- Hardware as a Service: the connectivity in turn enables scalability in the deployment of systems similar in some ways to SaaS, as units can be upgraded remotely, and also monitored for levels of usage and breakage.
- Unmanned Vehicle Platforms: the vast number of unmanned vehicle platform types, whether ground, air or sea, are multiplying the application areas where a robotics solution may be feasible, by opening the scope for a move from unmanned remotely controlled, to semi-autonomous, and eventually autonomous.
- Artificial Intelligence: major advances in computing power and cumulative advance in AI fields including machine vision and deep learning are bringing down the cost – and speed – of development of new products.
Example: Q-Bot – your friendly Victorian house underfloor insulating robot
I will illustrate some of these factors with reference to one of our portfolio companies. Robotic solutions are uniquely placed to enter and scale into multiple markets because of their ability to manage jobs that are too dangerous, complex or boring for human operators. London-based Q-Bot is a great example of a robotics company that has built a robotic solution around precisely such an application problem. Q-Bot develops intelligent robotic tools for the building industry and turns difficult, disruptive, tedious and dirty jobs into clean, efficient and safe processes. The company’s first commercial application is designed to perform underfloor insulation for aging Victorian properties (of which in the UK we have many!). See great videos of the product in action here.
The recipe ingredients I listed above are all present, and I think key to the company’s growth. From the outset the team invested in rapid production in-house facilities including CNC machines and a high-end 3D printer. In combination with off-the-shelf products, this enables the company to rapidly build and iterate the design of a family of robots in response to real experience in the field. They have integrated a range of high-end sensors to provide an extremely intelligent solution for a very low-end area of building – enabling them to redesign the service package a client gets. Continuously improving machine vision computing and control systems provide the company with economies of scale and scope, as the system becomes ever more sophisticated on the back of real life experience.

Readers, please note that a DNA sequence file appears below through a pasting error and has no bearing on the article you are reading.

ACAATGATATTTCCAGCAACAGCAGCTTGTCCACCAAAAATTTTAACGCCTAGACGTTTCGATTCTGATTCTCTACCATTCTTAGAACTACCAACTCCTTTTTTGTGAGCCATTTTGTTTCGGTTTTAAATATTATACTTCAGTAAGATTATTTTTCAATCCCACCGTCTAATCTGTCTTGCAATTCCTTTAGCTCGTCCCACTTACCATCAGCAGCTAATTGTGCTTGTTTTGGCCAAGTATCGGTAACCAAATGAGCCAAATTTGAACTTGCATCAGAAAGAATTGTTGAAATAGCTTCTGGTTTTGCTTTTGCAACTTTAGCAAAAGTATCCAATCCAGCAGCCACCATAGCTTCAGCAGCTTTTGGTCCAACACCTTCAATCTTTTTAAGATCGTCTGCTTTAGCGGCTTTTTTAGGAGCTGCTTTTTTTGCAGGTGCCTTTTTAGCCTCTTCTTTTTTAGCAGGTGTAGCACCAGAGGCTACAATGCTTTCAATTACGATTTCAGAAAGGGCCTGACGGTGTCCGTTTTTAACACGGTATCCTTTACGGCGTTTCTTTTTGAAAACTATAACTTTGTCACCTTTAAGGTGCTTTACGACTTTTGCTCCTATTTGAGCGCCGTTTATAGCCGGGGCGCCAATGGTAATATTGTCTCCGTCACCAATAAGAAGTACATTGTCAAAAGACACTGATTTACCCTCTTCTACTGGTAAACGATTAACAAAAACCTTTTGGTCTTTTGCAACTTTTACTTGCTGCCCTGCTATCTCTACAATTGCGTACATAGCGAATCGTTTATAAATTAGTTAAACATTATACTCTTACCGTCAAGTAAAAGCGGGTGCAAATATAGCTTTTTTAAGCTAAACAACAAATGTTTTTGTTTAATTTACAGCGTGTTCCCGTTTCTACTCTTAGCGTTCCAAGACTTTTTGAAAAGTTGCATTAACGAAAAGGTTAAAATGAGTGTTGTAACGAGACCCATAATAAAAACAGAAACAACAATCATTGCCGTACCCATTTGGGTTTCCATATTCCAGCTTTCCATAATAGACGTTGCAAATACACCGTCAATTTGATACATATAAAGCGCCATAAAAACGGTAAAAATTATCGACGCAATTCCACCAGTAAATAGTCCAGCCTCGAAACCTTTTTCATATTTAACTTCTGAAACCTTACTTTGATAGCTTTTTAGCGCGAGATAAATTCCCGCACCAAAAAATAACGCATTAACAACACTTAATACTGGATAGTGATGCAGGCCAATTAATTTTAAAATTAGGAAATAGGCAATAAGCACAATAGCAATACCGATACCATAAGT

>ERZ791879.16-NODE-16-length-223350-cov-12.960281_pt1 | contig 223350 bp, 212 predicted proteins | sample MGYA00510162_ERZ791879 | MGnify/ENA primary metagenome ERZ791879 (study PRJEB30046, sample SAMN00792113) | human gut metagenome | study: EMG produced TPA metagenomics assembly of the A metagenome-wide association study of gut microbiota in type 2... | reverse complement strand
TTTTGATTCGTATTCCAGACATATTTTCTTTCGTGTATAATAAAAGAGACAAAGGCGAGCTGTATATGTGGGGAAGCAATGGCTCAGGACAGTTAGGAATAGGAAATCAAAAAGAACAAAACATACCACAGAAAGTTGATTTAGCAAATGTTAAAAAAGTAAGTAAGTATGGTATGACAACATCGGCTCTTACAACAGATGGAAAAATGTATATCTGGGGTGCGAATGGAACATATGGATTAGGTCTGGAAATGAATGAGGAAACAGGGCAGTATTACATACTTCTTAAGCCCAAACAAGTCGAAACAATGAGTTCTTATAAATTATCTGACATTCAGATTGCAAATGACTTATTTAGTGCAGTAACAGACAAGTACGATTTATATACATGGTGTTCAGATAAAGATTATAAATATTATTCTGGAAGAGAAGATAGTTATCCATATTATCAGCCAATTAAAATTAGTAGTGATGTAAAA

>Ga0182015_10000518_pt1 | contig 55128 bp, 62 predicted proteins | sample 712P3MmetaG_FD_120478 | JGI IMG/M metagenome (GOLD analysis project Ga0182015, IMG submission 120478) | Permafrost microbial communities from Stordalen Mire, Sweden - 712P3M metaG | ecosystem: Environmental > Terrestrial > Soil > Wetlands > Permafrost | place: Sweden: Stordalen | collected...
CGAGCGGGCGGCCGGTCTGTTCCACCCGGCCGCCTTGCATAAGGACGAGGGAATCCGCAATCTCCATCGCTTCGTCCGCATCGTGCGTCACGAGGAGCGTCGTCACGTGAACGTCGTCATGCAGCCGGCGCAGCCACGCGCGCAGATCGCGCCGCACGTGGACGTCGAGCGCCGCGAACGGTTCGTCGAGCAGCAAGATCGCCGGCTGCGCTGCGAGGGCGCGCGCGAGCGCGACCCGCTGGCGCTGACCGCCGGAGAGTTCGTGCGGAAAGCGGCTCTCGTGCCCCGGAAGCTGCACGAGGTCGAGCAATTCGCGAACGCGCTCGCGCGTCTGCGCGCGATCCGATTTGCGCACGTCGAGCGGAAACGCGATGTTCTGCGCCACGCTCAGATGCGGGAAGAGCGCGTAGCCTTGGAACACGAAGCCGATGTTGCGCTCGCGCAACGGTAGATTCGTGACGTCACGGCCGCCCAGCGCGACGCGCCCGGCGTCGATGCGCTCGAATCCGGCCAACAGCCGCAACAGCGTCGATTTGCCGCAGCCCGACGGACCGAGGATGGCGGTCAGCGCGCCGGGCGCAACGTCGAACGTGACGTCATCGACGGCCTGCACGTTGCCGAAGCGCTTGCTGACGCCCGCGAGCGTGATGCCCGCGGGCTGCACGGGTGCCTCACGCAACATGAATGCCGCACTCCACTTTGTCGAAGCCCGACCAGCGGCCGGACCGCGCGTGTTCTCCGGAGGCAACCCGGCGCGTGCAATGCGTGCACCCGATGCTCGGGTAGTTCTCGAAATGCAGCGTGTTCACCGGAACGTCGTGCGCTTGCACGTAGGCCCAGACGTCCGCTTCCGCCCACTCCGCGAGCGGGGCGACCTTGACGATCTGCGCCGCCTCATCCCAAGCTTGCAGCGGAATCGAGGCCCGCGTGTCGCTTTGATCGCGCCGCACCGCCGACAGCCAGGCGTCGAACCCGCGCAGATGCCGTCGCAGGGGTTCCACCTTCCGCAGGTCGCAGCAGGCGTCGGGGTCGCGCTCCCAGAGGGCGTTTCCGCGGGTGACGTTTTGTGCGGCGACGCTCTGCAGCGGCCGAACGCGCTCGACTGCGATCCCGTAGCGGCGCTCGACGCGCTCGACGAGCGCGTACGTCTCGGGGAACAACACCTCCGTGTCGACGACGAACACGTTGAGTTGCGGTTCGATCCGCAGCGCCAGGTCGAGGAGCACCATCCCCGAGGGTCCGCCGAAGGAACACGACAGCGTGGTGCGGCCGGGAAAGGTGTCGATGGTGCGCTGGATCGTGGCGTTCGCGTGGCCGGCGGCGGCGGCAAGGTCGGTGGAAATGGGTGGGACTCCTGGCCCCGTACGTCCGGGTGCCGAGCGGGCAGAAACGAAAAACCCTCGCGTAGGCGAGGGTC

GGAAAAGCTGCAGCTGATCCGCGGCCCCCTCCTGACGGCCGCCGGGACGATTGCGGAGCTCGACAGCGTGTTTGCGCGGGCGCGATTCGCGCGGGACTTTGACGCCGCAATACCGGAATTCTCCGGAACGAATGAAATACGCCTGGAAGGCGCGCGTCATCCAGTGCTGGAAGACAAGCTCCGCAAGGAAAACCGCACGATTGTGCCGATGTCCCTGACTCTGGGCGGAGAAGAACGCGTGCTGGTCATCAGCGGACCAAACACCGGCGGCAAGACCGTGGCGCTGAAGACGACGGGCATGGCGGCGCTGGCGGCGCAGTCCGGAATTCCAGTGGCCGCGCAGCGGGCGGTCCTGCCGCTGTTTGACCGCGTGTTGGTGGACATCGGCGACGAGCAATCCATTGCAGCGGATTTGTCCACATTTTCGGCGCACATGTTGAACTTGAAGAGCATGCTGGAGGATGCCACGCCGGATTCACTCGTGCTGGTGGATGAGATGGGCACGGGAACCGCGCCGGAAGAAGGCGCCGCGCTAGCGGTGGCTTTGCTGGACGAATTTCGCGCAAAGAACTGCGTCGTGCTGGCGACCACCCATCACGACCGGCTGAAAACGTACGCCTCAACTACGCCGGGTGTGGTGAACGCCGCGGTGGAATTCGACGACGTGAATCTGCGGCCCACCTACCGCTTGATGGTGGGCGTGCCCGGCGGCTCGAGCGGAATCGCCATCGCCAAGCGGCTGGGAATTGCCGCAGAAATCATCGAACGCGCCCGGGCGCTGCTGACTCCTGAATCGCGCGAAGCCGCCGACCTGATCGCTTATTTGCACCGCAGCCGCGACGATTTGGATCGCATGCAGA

Where are the big investment returns?
I see several opportunities for superior investment returns in the robotics space. Broadly speaking these are in end-user B2C products, components and solutions providers to the robotics value chain, and B2B robotics solutions providers. In the B2C space, followers of the industry are keen to find the robotics equivalent to the iPhone – that elusive package of cutting technology, design and ‘fit’ with consumer needs that can accelerate adoption. As the industry growth accelerates, and market uses increase, businesses who are able to place themselves as the providers of key components such as operating systems, artificial intelligence software modules, power drives and Internet of Things modules that help the industry scale will also provide significant investment return opportunities.
At EMV Capital, we see the most significant B2B opportunities in business applications that can service, or assist certain worker tasks or provide infrastructure support, via remote maintenance, monitoring or fixing components. We look for startups ‘hyperfocused’ on a specific market niche, where the integration of best in breed technology, and deep knowledge of a specific, real application with a high-payout can provide the basis of an exciting, high-growth business. Often the application may be in a relatively ‘boring’ business area, but this is where some of the highest potential for productivity gains – and investment returns – lies. We also look for capital-light models that make use of what’s already out there, and also for business plans that obsessively search for early cash flows as a way of validating market demand. Learn more about EIS investing in the UK.
Related reading: Why invest in UK tech start-ups?
This blog was originally posted on ilianpiliev.org